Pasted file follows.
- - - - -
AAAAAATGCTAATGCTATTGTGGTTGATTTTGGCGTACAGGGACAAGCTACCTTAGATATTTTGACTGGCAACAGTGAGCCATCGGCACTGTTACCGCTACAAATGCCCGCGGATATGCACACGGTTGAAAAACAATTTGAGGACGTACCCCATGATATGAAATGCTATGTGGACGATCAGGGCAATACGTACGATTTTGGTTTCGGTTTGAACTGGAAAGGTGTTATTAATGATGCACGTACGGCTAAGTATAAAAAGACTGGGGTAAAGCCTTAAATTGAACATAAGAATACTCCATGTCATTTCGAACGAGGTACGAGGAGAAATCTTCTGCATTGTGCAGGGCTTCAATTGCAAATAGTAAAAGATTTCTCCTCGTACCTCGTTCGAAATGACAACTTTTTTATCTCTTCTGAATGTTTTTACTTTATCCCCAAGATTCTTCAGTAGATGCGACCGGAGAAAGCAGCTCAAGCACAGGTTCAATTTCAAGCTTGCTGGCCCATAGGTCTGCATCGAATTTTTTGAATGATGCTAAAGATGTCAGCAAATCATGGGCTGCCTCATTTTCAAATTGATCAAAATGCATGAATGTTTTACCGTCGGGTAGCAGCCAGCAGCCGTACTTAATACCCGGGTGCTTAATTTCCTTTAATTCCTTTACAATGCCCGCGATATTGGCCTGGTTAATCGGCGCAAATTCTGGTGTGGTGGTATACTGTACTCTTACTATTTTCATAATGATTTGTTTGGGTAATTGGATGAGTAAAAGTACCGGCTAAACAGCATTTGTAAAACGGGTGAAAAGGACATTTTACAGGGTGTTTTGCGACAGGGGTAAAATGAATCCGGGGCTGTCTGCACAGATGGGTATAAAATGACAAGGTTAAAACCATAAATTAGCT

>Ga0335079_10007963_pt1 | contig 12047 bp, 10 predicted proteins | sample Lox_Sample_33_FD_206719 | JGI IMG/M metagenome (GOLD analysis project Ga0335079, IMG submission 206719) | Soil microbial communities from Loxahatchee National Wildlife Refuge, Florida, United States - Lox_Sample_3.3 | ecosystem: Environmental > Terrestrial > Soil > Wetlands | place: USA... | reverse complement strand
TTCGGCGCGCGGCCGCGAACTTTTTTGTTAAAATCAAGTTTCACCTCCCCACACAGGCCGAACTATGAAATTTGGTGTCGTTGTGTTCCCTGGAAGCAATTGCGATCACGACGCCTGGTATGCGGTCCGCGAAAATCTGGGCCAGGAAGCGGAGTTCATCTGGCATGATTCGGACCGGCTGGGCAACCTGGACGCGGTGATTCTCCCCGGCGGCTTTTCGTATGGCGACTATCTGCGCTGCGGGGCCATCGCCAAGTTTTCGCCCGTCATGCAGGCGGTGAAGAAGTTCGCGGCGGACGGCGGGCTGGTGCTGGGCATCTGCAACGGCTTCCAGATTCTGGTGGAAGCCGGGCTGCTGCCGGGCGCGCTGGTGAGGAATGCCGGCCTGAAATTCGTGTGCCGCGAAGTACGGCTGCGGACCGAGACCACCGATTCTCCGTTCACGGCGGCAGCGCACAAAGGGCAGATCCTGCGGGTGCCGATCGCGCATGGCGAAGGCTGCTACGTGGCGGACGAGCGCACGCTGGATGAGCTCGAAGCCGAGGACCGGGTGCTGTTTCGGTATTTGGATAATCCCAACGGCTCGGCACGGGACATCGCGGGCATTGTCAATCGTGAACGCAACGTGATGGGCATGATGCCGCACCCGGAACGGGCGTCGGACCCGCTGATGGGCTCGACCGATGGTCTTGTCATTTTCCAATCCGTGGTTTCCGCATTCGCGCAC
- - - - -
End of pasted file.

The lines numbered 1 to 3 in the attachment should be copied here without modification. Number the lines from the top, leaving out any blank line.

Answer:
AAAAAATGCTAATGCTATTGTGGTTGATTTTGGCGTACAGGGACAAGCTACCTTAGATATTTTGACTGGCAACAGTGAGCCATCGGCACTGTTACCGCTACAAATGCCCGCGGATATGCACACGGTTGAAAAACAATTTGAGGACGTACCCCATGATATGAAATGCTATGTGGACGATCAGGGCAATACGTACGATTTTGGTTTCGGTTTGAACTGGAAAGGTGTTATTAATGATGCACGTACGGCTAAGTATAAAAAGACTGGGGTAAAGCCTTAAATTGAACATAAGAATACTCCATGTCATTTCGAACGAGGTACGAGGAGAAATCTTCTGCATTGTGCAGGGCTTCAATTGCAAATAGTAAAAGATTTCTCCTCGTACCTCGTTCGAAATGACAACTTTTTTATCTCTTCTGAATGTTTTTACTTTATCCCCAAGATTCTTCAGTAGATGCGACCGGAGAAAGCAGCTCAAGCACAGGTTCAATTTCAAGCTTGCTGGCCCATAGGTCTGCATCGAATTTTTTGAATGATGCTAAAGATGTCAGCAAATCATGGGCTGCCTCATTTTCAAATTGATCAAAATGCATGAATGTTTTACCGTCGGGTAGCAGCCAGCAGCCGTACTTAATACCCGGGTGCTTAATTTCCTTTAATTCCTTTACAATGCCCGCGATATTGGCCTGGTTAATCGGCGCAAATTCTGGTGTGGTGGTATACTGTACTCTTACTATTTTCATAATGATTTGTTTGGGTAATTGGATGAGTAAAAGTACCGGCTAAACAGCATTTGTAAAACGGGTGAAAAGGACATTTTACAGGGTGTTTTGCGACAGGGGTAAAATGAATCCGGGGCTGTCTGCACAGATGGGTATAAAATGACAAGGTTAAAACCATAAATTAGCT

>Ga0335079_10007963_pt1 | contig 12047 bp, 10 predicted proteins | sample Lox_Sample_33_FD_206719 | JGI IMG/M metagenome (GOLD analysis project Ga0335079, IMG submission 206719) | Soil microbial communities from Loxahatchee National Wildlife Refuge, Florida, United States - Lox_Sample_3.3 | ecosystem: Environmental > Terrestrial > Soil > Wetlands | place: USA... | reverse complement strand
TTCGGCGCGCGGCCGCGAACTTTTTTGTTAAAATCAAGTTTCACCTCCCCACACAGGCCGAACTATGAAATTTGGTGTCGTTGTGTTCCCTGGAAGCAATTGCGATCACGACGCCTGGTATGCGGTCCGCGAAAATCTGGGCCAGGAAGCGGAGTTCATCTGGCATGATTCGGACCGGCTGGGCAACCTGGACGCGGTGATTCTCCCCGGCGGCTTTTCGTATGGCGACTATCTGCGCTGCGGGGCCATCGCCAAGTTTTCGCCCGTCATGCAGGCGGTGAAGAAGTTCGCGGCGGACGGCGGGCTGGTGCTGGGCATCTGCAACGGCTTCCAGATTCTGGTGGAAGCCGGGCTGCTGCCGGGCGCGCTGGTGAGGAATGCCGGCCTGAAATTCGTGTGCCGCGAAGTACGGCTGCGGACCGAGACCACCGATTCTCCGTTCACGGCGGCAGCGCACAAAGGGCAGATCCTGCGGGTGCCGATCGCGCATGGCGAAGGCTGCTACGTGGCGGACGAGCGCACGCTGGATGAGCTCGAAGCCGAGGACCGGGTGCTGTTTCGGTATTTGGATAATCCCAACGGCTCGGCACGGGACATCGCGGGCATTGTCAATCGTGAACGCAACGTGATGGGCATGATGCCGCACCCGGAACGGGCGTCGGACCCGCTGATGGGCTCGACCGATGGTCTTGTCATTTTCCAATCCGTGGTTTCCGCATTCGCGCAC